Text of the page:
The Quietest Industry

It is ironic that an industry built around the human voice has so little said about it. I am thankful for sites like No Jitter, Daily Cloud, and Network World. There are scant resources for even finding comparative tests that are helpful for companies making a big decision. I had never even seen the NY Times cover telephone systems until the phone hacking article saw phone system hacking hit the mainstream media.

Of course, you can turn to the tech community, but you will find that telecom is an IT backwater. Sites like spiceworks and stackoverflow are amazing, fantastic resources that do not quite focus on telecom enough to be useful all the time for help and comparisons, and you never know if the person posting is a shill for a brand or not. Communities like reddit are similarly hit or miss, and written from perspectives that may not be your own. For example, the complaint about the type of RAID a Zultys system runs may be fascinating to sysadmins but perhaps not so important for a small business looking to get some cool new desktop integration features with their phone system.

One concern buyers of telecom equipment should have is in the use of industry consultant reports. Some have noted that some consultants, after receiving funding from an industry group, produce reports that further the interests of said group or are ‘astroturf’ support groups. Some writers describe a web of contributions and partnerships (not just in the USA, but overseas too) in a cottage industry of big telecom players like AT&T and Verizon supporting certain industry research groups which churn out reports favoring policies big telecom players like, which are in turn handed to Congressmen who receive donations from big telecom players and promote these special interests in Congress via bills and votes.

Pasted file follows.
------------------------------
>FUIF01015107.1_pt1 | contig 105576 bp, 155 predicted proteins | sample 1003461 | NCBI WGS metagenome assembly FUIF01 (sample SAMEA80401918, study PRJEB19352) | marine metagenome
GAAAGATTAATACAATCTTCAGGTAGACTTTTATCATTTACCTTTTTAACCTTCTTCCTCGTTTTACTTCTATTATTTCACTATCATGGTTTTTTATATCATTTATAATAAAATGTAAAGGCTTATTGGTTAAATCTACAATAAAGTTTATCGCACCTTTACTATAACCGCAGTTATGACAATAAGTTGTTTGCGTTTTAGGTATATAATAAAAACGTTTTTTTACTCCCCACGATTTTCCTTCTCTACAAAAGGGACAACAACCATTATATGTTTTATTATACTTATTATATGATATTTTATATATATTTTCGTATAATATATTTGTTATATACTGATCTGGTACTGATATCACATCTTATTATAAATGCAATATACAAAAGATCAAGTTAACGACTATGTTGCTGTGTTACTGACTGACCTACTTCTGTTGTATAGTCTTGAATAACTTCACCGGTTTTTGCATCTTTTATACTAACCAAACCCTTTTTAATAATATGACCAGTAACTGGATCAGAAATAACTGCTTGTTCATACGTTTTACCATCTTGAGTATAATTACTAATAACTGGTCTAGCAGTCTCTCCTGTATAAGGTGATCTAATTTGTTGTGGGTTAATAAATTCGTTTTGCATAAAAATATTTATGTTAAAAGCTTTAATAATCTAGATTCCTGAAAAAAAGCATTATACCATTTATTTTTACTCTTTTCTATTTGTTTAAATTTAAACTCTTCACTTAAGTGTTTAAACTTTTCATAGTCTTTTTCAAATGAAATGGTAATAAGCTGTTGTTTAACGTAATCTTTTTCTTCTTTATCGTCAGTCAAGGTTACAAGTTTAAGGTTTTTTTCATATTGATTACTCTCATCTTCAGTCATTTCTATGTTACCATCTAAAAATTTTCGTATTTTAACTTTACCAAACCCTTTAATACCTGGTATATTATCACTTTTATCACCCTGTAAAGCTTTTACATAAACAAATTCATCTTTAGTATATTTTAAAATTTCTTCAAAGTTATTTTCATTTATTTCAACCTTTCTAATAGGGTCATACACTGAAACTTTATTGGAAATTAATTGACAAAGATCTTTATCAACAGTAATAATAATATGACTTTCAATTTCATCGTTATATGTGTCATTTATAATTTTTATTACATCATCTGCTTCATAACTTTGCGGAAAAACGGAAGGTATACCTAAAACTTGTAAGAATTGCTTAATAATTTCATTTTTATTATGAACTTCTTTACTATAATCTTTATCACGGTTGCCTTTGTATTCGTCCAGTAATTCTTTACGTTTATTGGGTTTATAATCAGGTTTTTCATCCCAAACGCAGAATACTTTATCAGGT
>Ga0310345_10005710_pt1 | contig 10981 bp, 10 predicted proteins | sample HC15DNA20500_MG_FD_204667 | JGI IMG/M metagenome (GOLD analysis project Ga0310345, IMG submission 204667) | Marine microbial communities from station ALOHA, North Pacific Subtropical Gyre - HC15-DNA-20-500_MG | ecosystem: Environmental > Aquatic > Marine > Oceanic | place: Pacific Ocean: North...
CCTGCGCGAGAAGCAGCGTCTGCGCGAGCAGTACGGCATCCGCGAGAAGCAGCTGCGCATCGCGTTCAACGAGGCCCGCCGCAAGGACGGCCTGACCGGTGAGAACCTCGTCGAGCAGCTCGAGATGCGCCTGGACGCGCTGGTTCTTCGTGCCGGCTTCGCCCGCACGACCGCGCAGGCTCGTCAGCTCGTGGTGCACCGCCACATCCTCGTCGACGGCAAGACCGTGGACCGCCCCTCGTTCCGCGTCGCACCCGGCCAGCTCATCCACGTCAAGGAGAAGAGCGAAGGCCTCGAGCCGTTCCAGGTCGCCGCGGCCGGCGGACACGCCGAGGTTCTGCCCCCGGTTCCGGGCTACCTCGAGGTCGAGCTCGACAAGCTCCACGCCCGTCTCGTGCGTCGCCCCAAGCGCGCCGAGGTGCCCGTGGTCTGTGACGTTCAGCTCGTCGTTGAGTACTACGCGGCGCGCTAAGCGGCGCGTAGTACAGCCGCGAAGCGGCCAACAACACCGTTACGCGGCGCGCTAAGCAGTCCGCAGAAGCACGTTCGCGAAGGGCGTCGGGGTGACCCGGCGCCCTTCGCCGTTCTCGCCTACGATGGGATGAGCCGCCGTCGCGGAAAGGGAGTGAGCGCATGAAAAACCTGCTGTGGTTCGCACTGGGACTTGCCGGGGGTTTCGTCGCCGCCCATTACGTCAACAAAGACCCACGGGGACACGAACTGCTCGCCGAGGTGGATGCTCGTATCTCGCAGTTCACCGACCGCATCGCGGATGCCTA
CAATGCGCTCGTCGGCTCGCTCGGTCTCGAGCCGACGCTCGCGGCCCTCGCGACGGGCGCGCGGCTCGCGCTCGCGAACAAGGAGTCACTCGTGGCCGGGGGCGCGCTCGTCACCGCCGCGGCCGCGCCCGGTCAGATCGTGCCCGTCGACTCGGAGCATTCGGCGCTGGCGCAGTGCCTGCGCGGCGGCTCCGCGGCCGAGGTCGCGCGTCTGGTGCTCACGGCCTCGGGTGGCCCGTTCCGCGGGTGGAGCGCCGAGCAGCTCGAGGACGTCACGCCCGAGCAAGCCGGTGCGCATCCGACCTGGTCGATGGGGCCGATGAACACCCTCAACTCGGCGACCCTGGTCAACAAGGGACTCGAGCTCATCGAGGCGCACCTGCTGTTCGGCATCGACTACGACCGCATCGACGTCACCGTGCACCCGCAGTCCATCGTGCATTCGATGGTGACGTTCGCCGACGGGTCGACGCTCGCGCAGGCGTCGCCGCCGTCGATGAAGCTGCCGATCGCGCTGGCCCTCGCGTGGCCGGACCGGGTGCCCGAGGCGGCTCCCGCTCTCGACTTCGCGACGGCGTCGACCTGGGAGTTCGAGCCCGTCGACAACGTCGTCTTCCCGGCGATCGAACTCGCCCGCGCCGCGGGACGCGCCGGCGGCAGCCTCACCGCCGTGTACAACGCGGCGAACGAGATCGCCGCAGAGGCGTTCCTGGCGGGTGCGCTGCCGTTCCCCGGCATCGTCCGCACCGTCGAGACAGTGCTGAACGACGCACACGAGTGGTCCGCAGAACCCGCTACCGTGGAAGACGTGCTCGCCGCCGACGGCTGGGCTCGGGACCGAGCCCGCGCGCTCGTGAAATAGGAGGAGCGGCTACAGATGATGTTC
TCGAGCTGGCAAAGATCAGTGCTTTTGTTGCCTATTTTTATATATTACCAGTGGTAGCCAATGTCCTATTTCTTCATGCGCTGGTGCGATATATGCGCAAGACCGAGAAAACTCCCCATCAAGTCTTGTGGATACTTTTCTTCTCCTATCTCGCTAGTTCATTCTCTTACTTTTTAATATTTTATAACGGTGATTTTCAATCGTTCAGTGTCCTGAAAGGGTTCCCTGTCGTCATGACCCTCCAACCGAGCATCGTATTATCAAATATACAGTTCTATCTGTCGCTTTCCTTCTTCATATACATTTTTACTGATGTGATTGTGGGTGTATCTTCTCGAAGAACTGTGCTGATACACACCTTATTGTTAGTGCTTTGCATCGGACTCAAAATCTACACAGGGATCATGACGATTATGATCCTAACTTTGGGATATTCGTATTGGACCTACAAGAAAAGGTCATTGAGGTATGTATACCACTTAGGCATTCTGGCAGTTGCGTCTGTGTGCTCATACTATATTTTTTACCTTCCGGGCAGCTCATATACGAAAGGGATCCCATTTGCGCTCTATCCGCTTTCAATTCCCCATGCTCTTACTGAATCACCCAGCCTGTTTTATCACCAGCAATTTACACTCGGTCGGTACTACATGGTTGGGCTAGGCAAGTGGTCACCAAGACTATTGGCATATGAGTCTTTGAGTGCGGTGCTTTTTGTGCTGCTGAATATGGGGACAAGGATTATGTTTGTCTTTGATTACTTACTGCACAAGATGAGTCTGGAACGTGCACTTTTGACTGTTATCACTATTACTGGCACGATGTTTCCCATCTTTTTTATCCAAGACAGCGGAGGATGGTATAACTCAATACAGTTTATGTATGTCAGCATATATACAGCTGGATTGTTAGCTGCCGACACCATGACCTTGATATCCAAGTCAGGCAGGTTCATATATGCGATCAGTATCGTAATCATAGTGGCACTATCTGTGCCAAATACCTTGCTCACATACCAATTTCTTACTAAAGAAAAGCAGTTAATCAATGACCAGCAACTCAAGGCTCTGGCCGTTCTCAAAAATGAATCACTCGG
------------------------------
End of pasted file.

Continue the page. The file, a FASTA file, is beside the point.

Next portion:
Industry awards might not be much help either. In this award ceremony, there was a tie between Citrix and Microsoft for Best Small Business Application Virtualization Software Providers – not much help if you are choosing between the two leading providers, who happen to be Citrix and Microsoft, at least at the time this was released.